Air Force Secretary nominee Frank Kendall is one step closer to clearing a major procedural hurdle after agreeing to extend his industry recusal from two years to four years at the behest of Massachusetts Democratic Sen. Elizabeth Warren.
With Congress’s August recess approaching, the potential for an even longer delay in Kendall’s nomination was feared by many defense watchers eager to get the longtime industry and acquisitions expert on board at the Pentagon.
Also held up was undersecretary of defense for research and engineering nominee Heidi Schyu, and Defense News reported July 13 that “multiple senators” have placed holds on a dozen Pentagon nominees, including Kendall and Schyu.
“Senator Warren lifted her holds on defense nominees Kendall and Shyu after they each agreed to her requests for them to extend their ethics agreements/industry recusals from two years to four years,” an aide familiar with the hold informed Air Force Magazine.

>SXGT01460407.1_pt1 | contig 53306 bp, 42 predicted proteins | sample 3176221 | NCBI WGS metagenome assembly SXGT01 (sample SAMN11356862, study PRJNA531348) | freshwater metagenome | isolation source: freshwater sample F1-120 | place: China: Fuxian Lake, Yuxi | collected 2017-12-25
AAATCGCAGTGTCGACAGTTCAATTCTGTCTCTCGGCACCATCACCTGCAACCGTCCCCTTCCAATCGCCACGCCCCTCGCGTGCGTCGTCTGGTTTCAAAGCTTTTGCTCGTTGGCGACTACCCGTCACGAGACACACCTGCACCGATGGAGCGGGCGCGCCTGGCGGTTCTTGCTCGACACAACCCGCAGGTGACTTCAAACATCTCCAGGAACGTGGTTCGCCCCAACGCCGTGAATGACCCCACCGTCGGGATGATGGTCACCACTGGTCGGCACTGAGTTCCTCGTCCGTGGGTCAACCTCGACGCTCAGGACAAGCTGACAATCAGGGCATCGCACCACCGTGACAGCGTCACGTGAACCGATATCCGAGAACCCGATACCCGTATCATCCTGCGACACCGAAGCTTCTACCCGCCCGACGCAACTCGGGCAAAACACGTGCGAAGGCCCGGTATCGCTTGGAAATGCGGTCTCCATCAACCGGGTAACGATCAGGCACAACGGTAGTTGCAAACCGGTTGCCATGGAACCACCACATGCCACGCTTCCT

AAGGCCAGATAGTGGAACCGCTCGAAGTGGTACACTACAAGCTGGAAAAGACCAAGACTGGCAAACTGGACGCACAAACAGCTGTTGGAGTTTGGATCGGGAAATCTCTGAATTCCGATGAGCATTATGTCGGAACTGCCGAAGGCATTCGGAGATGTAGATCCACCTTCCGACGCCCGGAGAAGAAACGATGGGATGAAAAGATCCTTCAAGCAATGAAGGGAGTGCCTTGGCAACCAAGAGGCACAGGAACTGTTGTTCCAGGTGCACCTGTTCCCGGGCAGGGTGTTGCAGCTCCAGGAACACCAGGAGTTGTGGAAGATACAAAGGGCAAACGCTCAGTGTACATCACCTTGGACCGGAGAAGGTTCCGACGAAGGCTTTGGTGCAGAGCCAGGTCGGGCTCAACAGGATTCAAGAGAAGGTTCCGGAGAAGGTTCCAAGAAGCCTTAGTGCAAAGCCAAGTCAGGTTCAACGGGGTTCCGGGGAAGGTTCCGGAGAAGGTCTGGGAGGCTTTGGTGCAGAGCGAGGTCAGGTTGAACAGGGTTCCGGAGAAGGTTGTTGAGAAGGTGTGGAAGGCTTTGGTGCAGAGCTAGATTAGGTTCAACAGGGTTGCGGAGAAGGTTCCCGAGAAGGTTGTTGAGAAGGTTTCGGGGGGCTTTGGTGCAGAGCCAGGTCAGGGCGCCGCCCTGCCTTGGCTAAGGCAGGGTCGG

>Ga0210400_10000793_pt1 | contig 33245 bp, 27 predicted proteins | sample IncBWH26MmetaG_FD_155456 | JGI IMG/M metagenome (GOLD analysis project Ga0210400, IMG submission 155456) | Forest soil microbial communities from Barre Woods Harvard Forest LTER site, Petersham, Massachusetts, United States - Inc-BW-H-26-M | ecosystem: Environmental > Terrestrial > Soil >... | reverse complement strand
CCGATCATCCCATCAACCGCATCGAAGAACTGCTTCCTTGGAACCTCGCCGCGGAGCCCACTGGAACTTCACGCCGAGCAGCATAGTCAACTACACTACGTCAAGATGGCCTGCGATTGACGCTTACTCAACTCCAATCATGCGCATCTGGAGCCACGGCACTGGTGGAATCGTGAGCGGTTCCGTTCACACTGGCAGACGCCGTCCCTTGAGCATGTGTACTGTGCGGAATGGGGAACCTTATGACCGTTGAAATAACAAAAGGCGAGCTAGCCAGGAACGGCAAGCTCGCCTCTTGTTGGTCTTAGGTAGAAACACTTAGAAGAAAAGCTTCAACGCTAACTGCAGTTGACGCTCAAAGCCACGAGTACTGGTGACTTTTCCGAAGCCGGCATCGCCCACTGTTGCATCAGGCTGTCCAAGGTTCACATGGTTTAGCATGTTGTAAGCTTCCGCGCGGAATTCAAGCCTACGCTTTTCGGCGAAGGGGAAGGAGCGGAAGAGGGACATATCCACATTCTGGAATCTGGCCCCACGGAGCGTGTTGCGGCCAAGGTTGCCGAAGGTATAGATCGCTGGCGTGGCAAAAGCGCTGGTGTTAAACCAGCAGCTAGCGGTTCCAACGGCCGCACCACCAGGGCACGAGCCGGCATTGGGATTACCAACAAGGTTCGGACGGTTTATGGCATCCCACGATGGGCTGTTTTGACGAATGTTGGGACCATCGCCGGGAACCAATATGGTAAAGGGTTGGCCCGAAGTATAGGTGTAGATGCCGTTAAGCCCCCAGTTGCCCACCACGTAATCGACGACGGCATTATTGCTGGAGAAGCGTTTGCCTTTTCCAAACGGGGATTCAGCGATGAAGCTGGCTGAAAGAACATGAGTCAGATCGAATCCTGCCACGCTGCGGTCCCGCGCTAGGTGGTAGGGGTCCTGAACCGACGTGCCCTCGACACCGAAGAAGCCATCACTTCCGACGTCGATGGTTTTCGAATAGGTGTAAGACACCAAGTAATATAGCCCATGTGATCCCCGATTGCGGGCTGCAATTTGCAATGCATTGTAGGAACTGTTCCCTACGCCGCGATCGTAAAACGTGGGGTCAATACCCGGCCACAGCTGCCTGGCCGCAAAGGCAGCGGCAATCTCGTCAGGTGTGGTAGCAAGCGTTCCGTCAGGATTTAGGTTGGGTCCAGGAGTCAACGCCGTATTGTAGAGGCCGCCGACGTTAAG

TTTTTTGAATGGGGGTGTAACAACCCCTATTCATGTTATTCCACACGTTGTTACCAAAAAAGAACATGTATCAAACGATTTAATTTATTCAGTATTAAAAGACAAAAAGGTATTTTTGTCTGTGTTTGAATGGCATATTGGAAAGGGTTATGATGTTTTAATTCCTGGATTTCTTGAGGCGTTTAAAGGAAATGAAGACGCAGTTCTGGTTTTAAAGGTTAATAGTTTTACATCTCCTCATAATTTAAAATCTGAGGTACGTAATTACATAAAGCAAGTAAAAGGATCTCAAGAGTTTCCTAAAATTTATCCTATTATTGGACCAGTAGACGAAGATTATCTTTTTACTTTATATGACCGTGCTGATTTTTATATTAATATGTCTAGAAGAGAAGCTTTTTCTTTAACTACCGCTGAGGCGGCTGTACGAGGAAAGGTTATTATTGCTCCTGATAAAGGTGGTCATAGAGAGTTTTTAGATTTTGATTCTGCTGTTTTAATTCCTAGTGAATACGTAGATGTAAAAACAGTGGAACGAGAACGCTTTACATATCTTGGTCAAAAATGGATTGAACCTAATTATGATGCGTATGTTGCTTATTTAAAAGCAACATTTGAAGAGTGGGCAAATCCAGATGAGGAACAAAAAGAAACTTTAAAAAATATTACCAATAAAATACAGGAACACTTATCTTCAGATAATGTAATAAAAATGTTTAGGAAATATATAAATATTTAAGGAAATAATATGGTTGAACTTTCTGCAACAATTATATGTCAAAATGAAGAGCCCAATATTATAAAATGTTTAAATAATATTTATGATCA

The two agreed to avoid seeking a waiver to their ethics agreements, consistent with a commitment Warren pressed Defense Secretary Lloyd J. Austin III to make at his nomination hearing.
In addition to the nominated candidates, the ethics crusader has proposed two bills to tighten oversight and root out potential conflicts of interest between defense companies and the Pentagon.
Warren’s DOD ethics and anti-corruption act would prohibit big defense contractors from hiring former senior DOD officials for four years after they leave government, while an aide called her anti-corruption and public integrity act “the most ambitious anti-corruption legislation since Watergate.”
Peters’s hold on the Kendall nomination relates to the awarding of an F-35 international training center to Arkansas’s Ebbing Air National Guard Base instead of Michigan’s Selfridge Air National Guard Base. Lee, meanwhile, declines to confirm or deny that he has a hold in place. A Senate aide confirmed the three holds to Air Force Magazine.
The offices of senators Peters and Lee did not immediately respond to a request for comment. In the absence of a permanent Air Force secretary, acting secretary John P. Roth is the second-longest-serving temporary leader in the position at over 170 days.